Research out of the University of Alberta shows faba beans pack a high protein punch opening the potential for use as an alternative to meat and dairy options. 

Brasathe Jeganathan conducted the work to earn a PhD in food science and technology from the Faculty of Agricultural, Life & Environmental Sciences. 

She says the chemical-free method uses less energy, making the process more sustainable, called dry and wet fractionation, the separation methods are crucial in eventually making the bean more of a worldwide 'dietary staple'.

"By 2050 we are expected to feed 9.7 billion people, with demand expected to double for animal-based protein, but we can’t completely rely on that as a sustainable source in the long run. Alternative plant sources such as faba beans have lower environmental footprints and can, at the same time, provide adequate protein."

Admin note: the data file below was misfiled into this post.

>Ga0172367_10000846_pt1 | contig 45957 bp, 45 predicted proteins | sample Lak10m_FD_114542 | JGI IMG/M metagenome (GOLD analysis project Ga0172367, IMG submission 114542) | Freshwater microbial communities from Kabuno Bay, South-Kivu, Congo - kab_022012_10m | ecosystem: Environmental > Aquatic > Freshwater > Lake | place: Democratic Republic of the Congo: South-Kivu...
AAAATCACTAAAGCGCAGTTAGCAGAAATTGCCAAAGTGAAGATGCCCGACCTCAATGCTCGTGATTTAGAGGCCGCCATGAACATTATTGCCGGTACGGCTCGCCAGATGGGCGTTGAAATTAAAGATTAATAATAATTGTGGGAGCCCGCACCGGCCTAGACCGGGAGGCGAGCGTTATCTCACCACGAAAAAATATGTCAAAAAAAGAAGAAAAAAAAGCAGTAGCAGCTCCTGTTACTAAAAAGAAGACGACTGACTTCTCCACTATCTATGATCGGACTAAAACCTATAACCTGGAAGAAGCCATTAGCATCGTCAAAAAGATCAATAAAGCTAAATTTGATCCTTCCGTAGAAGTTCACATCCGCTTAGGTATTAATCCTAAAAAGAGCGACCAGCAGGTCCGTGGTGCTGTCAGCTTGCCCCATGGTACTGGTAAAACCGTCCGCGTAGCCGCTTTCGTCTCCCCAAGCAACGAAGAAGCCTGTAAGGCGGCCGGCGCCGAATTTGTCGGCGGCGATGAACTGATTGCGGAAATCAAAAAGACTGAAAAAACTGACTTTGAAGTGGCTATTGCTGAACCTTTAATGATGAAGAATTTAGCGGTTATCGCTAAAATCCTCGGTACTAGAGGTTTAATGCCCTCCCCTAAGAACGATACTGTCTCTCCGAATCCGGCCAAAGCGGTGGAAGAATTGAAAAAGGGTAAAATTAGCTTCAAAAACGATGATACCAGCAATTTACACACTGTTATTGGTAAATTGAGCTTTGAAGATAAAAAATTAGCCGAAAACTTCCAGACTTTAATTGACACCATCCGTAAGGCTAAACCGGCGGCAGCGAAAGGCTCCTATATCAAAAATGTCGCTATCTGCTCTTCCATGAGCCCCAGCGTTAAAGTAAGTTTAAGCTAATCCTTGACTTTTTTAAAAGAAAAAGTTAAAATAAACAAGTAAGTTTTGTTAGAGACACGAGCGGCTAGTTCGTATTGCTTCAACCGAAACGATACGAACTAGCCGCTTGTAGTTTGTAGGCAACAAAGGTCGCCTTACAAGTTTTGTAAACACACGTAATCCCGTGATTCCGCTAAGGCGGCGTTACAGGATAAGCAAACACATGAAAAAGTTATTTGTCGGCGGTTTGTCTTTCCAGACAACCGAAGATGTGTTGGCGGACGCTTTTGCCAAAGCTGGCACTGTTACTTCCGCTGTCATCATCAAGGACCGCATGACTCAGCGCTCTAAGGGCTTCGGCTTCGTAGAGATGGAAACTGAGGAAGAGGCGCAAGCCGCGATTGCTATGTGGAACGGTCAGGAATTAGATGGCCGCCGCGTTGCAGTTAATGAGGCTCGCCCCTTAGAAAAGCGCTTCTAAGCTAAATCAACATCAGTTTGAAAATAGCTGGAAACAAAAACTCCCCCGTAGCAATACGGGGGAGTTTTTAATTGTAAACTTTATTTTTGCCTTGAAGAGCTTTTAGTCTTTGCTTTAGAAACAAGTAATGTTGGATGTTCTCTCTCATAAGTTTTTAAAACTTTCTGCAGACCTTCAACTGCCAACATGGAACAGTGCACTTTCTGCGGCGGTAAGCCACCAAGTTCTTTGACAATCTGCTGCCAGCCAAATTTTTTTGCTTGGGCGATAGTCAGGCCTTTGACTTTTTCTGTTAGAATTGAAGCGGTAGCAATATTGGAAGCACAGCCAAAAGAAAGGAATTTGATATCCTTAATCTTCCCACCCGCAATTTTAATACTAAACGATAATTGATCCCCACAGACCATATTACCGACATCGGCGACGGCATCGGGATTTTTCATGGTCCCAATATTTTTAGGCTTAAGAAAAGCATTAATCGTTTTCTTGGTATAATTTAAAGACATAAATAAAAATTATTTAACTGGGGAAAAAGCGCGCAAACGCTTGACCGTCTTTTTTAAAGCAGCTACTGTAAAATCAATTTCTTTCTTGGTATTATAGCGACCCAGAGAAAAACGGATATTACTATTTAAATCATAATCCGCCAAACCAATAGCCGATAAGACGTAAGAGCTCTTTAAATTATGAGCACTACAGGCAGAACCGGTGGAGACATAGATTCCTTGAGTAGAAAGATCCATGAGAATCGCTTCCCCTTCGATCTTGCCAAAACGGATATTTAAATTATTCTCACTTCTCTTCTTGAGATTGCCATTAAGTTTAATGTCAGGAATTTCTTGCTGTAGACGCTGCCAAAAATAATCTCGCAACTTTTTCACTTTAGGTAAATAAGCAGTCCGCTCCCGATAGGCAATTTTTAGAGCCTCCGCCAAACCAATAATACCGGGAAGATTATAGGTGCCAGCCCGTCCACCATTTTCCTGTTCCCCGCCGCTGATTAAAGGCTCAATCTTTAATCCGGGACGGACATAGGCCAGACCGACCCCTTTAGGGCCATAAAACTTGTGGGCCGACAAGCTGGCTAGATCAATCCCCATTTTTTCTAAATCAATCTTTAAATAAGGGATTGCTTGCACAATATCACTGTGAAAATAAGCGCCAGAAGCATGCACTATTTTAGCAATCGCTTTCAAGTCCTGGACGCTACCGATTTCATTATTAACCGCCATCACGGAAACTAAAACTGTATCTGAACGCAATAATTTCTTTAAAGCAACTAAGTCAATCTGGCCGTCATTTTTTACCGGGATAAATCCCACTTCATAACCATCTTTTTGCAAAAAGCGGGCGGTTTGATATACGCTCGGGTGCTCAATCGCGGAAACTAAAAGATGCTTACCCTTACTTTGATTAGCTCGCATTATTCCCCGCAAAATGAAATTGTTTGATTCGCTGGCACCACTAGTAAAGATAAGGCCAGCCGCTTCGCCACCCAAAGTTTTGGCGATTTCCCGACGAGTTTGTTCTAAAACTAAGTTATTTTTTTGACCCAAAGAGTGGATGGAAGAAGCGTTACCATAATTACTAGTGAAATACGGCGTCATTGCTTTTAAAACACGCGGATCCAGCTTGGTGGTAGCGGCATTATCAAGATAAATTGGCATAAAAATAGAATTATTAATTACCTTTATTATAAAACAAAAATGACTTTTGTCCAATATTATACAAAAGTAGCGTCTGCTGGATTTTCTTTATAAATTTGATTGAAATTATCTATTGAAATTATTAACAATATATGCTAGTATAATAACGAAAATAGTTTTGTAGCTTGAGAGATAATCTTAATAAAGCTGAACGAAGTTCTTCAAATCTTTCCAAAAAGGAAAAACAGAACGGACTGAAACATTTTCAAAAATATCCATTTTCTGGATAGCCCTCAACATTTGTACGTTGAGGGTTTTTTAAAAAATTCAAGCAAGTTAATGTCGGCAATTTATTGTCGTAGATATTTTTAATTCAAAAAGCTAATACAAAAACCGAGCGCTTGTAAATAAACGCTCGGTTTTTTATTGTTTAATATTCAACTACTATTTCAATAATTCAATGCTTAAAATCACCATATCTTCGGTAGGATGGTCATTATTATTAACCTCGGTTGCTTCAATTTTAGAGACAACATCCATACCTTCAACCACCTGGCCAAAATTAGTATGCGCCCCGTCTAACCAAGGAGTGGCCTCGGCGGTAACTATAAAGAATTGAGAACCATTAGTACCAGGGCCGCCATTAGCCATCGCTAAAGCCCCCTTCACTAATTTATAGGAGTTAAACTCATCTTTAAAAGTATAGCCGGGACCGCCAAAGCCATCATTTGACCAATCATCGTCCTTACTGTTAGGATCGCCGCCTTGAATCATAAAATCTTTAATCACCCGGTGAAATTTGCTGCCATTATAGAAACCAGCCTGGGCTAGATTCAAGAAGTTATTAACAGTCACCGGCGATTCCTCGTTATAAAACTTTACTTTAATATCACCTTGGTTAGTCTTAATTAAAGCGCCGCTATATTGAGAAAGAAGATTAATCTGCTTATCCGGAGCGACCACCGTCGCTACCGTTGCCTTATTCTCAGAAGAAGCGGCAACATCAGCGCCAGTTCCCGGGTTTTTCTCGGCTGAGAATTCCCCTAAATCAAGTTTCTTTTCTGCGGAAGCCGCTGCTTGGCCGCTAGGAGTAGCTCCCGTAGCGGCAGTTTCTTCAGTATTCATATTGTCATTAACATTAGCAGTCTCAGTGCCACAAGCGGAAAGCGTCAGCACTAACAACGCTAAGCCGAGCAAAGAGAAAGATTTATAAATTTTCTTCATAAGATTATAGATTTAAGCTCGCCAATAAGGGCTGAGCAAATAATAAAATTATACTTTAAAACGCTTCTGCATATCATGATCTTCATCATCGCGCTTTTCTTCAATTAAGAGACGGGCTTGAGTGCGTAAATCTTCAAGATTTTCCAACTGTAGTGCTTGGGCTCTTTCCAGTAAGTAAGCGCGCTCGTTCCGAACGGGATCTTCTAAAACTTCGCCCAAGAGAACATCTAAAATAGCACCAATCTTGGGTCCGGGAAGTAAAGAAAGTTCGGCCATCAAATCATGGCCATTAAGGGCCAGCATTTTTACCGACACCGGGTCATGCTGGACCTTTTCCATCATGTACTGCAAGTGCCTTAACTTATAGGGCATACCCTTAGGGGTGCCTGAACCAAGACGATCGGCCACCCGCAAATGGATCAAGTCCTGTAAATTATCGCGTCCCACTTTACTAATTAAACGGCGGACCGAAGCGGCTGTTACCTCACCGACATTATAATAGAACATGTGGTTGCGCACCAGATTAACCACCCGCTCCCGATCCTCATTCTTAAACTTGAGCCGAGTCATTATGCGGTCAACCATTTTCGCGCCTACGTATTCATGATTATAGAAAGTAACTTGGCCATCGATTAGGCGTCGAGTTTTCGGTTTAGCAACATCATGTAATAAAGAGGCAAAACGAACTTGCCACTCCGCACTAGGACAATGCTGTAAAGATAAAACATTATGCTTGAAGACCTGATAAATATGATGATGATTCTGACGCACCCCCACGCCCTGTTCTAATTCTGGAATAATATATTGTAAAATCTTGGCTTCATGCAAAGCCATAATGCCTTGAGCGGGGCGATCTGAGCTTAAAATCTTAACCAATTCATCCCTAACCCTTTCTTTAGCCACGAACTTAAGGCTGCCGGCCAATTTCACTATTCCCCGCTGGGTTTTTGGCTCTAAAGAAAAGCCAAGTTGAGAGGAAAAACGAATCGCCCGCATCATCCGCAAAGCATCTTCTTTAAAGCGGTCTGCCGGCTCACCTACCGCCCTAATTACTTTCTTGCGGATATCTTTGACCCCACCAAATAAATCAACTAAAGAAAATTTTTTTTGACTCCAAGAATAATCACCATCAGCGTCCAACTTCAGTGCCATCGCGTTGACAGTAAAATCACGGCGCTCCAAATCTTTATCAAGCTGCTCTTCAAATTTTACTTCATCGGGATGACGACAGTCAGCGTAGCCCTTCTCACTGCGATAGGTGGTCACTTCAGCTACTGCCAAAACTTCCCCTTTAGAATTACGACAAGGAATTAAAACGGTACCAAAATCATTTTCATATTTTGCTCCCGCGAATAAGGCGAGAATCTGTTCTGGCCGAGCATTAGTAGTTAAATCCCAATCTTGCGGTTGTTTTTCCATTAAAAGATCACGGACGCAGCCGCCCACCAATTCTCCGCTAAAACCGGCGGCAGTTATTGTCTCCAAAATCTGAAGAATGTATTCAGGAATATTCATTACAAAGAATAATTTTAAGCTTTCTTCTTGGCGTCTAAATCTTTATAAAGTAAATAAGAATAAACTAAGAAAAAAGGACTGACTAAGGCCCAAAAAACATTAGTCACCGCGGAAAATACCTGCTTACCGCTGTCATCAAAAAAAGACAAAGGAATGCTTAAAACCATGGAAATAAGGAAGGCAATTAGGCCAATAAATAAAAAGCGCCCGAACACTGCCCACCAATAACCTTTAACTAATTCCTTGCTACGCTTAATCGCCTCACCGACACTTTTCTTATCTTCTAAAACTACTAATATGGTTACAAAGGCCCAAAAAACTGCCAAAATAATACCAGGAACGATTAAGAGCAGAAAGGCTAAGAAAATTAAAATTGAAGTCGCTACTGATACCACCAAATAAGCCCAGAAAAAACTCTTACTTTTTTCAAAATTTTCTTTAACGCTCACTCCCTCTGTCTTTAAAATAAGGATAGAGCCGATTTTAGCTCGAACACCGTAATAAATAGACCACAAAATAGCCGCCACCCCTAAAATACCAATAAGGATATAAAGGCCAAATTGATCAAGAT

Jeganathan points out that the new process also ensures that the protein remains unchanged by chemicals, preserving its potential for use in developing clean-label vegetarian food products or supplementing cereal-based staple foods.

"Faba beans, also known as fava beans or broad beans, contain 22 to 36 per cent protein, a benefit that could make them a viable, secure food source for a growing global population."

More information on her research can be found here.